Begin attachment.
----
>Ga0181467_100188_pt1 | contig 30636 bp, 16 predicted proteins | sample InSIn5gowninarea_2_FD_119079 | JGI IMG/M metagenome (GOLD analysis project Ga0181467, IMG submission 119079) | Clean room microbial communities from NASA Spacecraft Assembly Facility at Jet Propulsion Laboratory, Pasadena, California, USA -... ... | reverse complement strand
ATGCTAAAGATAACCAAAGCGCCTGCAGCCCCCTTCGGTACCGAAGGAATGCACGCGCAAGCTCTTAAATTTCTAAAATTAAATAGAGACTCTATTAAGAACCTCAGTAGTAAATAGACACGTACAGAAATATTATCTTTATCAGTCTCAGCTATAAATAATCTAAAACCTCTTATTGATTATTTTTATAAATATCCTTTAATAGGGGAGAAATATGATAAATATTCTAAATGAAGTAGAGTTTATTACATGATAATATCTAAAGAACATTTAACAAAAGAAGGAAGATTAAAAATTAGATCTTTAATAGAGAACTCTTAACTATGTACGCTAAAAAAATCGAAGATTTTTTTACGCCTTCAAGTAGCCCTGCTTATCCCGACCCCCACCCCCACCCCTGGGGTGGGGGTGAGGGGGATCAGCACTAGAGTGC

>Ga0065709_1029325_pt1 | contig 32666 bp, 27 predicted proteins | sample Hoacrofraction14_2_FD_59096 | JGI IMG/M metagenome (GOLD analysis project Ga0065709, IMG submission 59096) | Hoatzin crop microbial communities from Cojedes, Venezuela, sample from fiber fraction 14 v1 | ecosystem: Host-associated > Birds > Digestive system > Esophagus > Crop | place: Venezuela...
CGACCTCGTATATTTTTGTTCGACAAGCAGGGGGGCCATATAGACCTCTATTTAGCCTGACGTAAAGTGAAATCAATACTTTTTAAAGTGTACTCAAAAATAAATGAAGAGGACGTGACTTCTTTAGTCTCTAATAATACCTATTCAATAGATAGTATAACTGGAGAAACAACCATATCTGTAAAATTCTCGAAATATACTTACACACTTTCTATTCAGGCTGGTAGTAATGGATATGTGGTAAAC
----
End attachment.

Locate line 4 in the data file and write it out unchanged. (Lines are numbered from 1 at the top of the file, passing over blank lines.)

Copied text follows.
CGACCTCGTATATTTTTGTTCGACAAGCAGGGGGGCCATATAGACCTCTATTTAGCCTGACGTAAAGTGAAATCAATACTTTTTAAAGTGTACTCAAAAATAAATGAAGAGGACGTGACTTCTTTAGTCTCTAATAATACCTATTCAATAGATAGTATAACTGGAGAAACAACCATATCTGTAAAATTCTCGAAATATACTTACACACTTTCTATTCAGGCTGGTAGTAATGGATATGTGGTAAAC